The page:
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Applied Stochastic Processes in science and engineering by Matt Scott from the University of Waterloo is free online. It emphasizes ideas and methods.

http://www.math.uwaterloo.ca/~mscott/Little_Notes.pdf

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Stochastic processes by Sheldon Ross is very elementary:

A nonmeasure theoretic introduction to stochastic processes. Considers its diverse range of applications and provides readers with probabilistic intuition and insight in thinking about problems.

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Maybe the easiest one to read (I wrote it myself so my point of view is biased) is the following: "Applied Stochastic Processes, Chaos Modeling, and Probabilistic Properties of Numeration Systems." Published June 2, 2018. Author: Vincent Granville, PhD. (104 pages, 16 chapters.)

Here is the link: https://www.datasciencecentral.com/profiles/blogs/fee-book-applied-stochastic-processes One has to register an account on the site in order to download it.

Hopes this help, Vincent

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    $\begingroup$ While this link may answer the question, it is better to include the essential parts of the answer here and provide the link for reference. Link-only answers can become invalid if the linked page changes. - From Review $\endgroup$ – Isaac Browne Jul 8 '18 at 22:05
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    $\begingroup$ @IsaacBrowne (and other reviewers): I disagree with the move to delete this answer. The question itself is a request for references, the answer provides a reference, and is no more or less a link-only answer than half of the other answers. The issue is, I think, that people are concerned with the "spam-like" nature of the answer. Regarding that issue, this may be relevant. $\endgroup$ – Xander Henderson Jul 8 '18 at 22:38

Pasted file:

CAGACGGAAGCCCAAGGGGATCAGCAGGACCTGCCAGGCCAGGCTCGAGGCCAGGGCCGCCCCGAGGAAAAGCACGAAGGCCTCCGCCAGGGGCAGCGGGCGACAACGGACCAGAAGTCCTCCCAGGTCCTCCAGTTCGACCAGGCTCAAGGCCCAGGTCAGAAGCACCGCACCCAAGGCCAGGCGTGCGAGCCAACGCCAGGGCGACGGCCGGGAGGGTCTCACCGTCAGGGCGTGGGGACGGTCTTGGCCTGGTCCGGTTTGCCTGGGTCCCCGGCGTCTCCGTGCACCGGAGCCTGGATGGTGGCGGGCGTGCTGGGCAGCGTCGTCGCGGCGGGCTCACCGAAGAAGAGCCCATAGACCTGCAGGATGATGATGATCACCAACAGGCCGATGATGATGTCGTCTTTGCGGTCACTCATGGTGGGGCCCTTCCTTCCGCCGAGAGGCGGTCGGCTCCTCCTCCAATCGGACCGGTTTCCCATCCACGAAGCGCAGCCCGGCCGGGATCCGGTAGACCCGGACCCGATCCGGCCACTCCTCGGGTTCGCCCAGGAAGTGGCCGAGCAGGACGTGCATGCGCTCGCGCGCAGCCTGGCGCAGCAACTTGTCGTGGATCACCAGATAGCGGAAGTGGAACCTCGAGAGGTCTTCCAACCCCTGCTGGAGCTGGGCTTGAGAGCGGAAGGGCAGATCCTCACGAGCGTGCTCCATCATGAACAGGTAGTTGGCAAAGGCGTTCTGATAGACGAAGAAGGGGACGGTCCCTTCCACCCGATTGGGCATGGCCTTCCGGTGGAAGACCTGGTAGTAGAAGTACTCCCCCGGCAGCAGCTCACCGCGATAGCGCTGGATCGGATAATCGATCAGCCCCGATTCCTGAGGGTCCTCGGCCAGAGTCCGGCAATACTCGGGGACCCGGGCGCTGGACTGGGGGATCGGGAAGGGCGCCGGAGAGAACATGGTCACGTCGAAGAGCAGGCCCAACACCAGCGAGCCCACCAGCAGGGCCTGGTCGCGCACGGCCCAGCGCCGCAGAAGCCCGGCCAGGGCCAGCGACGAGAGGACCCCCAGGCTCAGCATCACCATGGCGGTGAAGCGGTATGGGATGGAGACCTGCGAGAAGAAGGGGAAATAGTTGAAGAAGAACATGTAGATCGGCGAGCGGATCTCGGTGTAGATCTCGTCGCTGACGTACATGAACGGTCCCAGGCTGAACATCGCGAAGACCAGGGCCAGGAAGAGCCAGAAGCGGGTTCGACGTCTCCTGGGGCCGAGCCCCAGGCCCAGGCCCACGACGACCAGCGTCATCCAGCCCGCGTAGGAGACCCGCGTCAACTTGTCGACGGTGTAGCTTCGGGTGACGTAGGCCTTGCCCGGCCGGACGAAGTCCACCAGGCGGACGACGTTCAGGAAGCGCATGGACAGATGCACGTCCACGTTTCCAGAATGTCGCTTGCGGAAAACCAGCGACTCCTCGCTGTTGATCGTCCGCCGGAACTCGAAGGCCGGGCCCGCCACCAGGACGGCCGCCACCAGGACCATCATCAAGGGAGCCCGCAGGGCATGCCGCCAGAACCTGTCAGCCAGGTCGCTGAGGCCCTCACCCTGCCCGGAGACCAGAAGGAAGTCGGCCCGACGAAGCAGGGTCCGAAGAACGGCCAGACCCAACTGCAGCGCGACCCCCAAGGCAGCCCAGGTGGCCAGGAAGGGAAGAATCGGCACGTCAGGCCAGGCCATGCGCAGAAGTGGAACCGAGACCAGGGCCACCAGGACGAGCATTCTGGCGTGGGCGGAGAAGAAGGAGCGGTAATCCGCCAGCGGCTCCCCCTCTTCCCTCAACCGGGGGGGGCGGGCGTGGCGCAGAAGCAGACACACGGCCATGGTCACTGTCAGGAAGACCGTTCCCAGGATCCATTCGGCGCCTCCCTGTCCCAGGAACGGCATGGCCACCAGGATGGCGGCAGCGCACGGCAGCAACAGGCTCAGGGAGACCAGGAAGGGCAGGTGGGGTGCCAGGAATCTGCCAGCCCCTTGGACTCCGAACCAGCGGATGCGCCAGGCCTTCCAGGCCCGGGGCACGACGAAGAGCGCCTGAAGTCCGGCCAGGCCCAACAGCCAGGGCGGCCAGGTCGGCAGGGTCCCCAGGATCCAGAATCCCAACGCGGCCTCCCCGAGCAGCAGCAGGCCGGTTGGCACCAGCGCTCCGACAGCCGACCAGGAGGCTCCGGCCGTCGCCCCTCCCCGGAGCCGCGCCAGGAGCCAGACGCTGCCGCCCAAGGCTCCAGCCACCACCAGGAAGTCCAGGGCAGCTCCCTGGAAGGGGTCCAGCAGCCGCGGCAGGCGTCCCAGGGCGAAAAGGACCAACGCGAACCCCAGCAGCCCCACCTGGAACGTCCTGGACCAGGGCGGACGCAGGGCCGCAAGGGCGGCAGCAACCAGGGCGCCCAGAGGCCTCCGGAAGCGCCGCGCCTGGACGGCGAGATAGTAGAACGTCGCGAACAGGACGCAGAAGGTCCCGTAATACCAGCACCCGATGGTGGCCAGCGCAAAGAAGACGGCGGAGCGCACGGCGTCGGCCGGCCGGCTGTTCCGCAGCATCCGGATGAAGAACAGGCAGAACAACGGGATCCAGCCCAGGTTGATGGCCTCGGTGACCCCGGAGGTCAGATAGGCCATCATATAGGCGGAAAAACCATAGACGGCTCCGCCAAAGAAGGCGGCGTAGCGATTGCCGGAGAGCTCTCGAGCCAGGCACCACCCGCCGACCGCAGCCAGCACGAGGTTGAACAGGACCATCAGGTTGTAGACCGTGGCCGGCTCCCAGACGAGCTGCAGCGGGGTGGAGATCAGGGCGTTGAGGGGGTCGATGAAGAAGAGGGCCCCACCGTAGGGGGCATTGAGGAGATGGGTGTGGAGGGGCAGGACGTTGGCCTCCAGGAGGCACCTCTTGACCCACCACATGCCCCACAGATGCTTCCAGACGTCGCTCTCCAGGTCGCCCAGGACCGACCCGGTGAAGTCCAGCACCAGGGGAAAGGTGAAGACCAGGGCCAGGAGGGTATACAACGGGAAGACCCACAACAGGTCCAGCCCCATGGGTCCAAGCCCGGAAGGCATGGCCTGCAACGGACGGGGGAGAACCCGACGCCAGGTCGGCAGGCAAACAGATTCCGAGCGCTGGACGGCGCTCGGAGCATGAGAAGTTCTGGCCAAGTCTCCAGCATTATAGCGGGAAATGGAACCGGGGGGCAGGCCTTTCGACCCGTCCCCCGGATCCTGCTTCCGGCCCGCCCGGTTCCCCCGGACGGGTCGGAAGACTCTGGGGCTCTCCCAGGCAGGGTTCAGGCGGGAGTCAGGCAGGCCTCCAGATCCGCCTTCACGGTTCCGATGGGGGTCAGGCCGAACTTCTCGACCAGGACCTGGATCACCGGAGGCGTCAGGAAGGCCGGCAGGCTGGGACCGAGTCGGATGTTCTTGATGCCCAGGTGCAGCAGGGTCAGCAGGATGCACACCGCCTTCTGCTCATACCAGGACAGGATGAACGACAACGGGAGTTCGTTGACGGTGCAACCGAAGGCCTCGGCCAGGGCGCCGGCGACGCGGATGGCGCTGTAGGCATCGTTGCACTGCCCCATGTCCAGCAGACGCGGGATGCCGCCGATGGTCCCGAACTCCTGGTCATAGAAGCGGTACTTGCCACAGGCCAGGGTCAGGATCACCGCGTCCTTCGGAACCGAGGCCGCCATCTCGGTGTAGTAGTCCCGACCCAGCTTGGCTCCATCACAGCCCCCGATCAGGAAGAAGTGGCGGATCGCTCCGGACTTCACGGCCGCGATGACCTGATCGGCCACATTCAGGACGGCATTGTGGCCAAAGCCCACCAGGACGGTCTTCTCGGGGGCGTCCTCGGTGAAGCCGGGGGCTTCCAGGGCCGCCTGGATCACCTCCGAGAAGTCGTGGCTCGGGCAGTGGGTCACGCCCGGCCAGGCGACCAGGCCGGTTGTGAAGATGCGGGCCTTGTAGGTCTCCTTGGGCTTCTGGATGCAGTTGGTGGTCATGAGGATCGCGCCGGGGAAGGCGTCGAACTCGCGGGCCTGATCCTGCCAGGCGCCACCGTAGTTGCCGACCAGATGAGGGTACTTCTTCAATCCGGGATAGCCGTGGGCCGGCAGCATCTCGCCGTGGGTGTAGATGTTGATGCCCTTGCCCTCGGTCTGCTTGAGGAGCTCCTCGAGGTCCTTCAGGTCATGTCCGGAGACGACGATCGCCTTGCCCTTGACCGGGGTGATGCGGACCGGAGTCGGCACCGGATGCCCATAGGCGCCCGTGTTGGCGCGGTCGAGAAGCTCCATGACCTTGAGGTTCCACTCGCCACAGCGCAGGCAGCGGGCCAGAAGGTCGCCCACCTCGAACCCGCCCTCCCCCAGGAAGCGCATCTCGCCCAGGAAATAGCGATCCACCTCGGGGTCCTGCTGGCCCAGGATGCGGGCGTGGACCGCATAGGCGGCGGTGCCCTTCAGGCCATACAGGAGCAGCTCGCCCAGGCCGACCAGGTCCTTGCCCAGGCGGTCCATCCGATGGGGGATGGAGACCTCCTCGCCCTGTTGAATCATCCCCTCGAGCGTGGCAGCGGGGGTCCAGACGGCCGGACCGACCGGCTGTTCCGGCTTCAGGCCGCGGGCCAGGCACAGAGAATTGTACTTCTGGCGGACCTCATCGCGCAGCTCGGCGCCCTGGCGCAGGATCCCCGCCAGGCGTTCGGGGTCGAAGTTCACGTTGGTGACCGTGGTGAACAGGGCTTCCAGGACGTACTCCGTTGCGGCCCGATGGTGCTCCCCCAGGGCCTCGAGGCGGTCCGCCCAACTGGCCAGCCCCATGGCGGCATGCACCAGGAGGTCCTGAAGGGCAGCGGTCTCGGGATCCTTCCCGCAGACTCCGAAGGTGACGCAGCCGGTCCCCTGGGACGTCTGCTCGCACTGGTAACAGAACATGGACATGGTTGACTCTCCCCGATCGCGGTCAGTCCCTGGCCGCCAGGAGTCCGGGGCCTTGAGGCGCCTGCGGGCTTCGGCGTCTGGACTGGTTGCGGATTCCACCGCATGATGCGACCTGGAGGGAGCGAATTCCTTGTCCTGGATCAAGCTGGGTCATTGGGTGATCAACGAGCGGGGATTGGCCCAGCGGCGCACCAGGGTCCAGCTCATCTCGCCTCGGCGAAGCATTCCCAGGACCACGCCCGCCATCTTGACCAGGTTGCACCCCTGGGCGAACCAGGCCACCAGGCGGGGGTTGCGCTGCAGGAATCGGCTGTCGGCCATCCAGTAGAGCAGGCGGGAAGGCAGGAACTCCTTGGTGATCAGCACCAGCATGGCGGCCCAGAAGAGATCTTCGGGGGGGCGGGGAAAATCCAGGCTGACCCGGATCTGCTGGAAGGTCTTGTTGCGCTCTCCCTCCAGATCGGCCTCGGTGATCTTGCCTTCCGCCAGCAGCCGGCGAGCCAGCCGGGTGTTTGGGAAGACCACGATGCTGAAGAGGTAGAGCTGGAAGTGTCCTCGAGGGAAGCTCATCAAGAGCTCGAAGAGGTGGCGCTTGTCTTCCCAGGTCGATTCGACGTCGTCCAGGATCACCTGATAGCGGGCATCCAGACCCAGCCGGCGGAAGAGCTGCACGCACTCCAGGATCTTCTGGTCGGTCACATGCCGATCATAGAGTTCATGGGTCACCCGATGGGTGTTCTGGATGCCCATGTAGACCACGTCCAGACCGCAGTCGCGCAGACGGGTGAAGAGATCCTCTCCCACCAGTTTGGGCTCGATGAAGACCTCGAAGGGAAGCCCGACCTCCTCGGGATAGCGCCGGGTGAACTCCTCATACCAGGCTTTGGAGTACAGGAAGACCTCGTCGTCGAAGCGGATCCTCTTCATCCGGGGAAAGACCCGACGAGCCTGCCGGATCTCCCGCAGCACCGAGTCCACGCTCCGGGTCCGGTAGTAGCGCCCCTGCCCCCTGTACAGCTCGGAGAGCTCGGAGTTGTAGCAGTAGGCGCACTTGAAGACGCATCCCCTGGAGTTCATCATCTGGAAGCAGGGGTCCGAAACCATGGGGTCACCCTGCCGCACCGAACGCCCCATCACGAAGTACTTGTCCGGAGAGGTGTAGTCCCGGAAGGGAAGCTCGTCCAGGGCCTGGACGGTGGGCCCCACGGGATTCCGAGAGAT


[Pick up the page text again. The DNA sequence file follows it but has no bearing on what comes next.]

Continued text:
• $\begingroup$ @XanderHenderson That makes for three different reasons to close: link-only, self promotion, behind a registration barrier. $\endgroup$ – Did Jul 9 '18 at 5:39
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    $\begingroup$ @Did (1) In this context, a link-only answer seems appropriate (have you voted to close the other link-only answers to this question?); (2) per the discussion in the meta question I linked to above, self-promotion is tolerable as long as it doesn't go too far; and (3) I don't see the registration barrier as being huge---it is no worse than being required to go to a library to get a book, or to pay money to buy a book. (2) is the only argument that I take seriously in this particular case, and I'm more than willing to concede the point, but I don't think that it is clear-cut. $\endgroup$ – Xander Henderson Jul 9 '18 at 14:35
  • $\begingroup$ @XanderHenderson (1) No, of course no, link-only answers are not appropriate, here and in general. Actually, this a plague of the "answers" on this site to the requests for references (which makes said "answers" mostly useless) that they too often only provide titles, saying nothing about how and why such and such title is or is not appropriate. In general, the only motive seems to be that the answerer knows the book (and so what?), or even, that they heard about it (and so what, to the square?). (Parenthetically, my votes are none of your business.) (2) Who says that... $\endgroup$ – Did Jul 10 '18 at 9:01